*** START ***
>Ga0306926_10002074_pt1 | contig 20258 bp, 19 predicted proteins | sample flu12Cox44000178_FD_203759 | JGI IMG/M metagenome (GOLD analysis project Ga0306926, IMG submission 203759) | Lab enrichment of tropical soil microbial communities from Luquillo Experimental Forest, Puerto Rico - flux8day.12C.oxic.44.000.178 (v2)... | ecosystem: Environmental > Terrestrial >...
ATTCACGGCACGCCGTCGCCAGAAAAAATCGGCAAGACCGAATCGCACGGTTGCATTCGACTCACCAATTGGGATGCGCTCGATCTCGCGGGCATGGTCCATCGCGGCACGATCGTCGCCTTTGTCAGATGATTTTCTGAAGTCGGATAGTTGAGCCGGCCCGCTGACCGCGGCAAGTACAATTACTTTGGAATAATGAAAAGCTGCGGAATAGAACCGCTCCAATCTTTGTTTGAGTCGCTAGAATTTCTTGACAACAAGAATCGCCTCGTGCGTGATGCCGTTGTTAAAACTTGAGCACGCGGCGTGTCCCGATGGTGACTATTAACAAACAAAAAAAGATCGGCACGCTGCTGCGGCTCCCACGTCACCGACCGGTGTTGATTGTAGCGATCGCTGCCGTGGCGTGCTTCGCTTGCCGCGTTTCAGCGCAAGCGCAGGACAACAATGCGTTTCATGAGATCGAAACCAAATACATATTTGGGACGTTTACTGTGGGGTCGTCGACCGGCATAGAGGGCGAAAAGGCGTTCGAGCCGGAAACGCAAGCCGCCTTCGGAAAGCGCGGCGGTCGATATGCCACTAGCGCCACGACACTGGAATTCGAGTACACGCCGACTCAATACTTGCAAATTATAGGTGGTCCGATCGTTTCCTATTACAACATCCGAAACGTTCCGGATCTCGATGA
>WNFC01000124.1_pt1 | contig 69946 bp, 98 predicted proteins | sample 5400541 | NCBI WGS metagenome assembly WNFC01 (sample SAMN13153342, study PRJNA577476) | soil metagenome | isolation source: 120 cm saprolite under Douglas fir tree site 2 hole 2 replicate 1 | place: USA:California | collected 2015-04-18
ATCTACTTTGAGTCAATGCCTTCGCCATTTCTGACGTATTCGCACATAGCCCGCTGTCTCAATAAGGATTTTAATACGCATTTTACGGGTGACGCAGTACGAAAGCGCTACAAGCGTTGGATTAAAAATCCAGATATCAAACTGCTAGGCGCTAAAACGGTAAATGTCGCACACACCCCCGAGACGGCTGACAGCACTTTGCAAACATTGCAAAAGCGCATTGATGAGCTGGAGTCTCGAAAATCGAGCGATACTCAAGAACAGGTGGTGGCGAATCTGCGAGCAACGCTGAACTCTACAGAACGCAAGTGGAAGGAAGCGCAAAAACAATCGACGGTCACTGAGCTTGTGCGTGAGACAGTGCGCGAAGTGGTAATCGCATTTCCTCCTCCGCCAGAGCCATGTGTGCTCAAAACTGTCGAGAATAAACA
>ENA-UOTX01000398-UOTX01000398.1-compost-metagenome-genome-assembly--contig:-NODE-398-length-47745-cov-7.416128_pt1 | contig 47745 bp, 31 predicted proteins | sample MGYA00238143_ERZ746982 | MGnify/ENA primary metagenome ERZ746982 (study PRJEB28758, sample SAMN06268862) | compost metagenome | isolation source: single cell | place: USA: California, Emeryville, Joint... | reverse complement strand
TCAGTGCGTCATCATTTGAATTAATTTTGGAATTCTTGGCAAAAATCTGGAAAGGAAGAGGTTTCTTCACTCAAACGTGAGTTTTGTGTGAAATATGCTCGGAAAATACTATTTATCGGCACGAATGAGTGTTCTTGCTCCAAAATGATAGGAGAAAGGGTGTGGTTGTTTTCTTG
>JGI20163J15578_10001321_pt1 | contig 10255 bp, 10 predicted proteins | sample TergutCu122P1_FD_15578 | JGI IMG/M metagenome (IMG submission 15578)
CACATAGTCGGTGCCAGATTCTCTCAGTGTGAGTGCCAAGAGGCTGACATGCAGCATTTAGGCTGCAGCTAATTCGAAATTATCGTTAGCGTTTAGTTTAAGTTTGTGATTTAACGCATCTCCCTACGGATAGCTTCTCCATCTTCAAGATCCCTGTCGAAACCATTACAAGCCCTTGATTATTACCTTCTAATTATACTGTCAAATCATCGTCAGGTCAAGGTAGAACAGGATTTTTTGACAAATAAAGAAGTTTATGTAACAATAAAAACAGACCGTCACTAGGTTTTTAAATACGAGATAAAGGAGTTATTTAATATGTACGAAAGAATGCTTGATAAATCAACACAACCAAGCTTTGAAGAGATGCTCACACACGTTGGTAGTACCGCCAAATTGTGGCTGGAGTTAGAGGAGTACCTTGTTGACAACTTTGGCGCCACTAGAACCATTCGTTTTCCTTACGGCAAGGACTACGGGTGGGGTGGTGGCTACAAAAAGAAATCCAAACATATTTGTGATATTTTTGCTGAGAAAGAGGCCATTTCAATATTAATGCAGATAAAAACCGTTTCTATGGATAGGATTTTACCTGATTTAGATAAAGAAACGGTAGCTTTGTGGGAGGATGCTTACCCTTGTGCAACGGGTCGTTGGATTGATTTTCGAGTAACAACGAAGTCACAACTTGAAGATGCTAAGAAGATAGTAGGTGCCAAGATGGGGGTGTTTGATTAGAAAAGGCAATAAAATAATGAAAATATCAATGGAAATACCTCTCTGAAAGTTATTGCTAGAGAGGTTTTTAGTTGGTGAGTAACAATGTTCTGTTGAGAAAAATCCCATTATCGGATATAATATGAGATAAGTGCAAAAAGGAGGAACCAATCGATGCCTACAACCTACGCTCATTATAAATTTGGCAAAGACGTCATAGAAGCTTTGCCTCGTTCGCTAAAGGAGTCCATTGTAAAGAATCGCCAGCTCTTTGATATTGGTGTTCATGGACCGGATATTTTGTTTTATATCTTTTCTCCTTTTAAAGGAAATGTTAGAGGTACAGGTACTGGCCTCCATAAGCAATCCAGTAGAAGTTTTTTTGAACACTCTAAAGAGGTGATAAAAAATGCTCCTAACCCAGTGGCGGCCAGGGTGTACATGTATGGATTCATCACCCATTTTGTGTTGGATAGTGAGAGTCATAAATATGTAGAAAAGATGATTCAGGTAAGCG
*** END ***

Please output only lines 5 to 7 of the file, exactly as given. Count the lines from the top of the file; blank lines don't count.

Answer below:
>ENA-UOTX01000398-UOTX01000398.1-compost-metagenome-genome-assembly--contig:-NODE-398-length-47745-cov-7.416128_pt1 | contig 47745 bp, 31 predicted proteins | sample MGYA00238143_ERZ746982 | MGnify/ENA primary metagenome ERZ746982 (study PRJEB28758, sample SAMN06268862) | compost metagenome | isolation source: single cell | place: USA: California, Emeryville, Joint... | reverse complement strand
TCAGTGCGTCATCATTTGAATTAATTTTGGAATTCTTGGCAAAAATCTGGAAAGGAAGAGGTTTCTTCACTCAAACGTGAGTTTTGTGTGAAATATGCTCGGAAAATACTATTTATCGGCACGAATGAGTGTTCTTGCTCCAAAATGATAGGAGAAAGGGTGTGGTTGTTTTCTTG
>JGI20163J15578_10001321_pt1 | contig 10255 bp, 10 predicted proteins | sample TergutCu122P1_FD_15578 | JGI IMG/M metagenome (IMG submission 15578)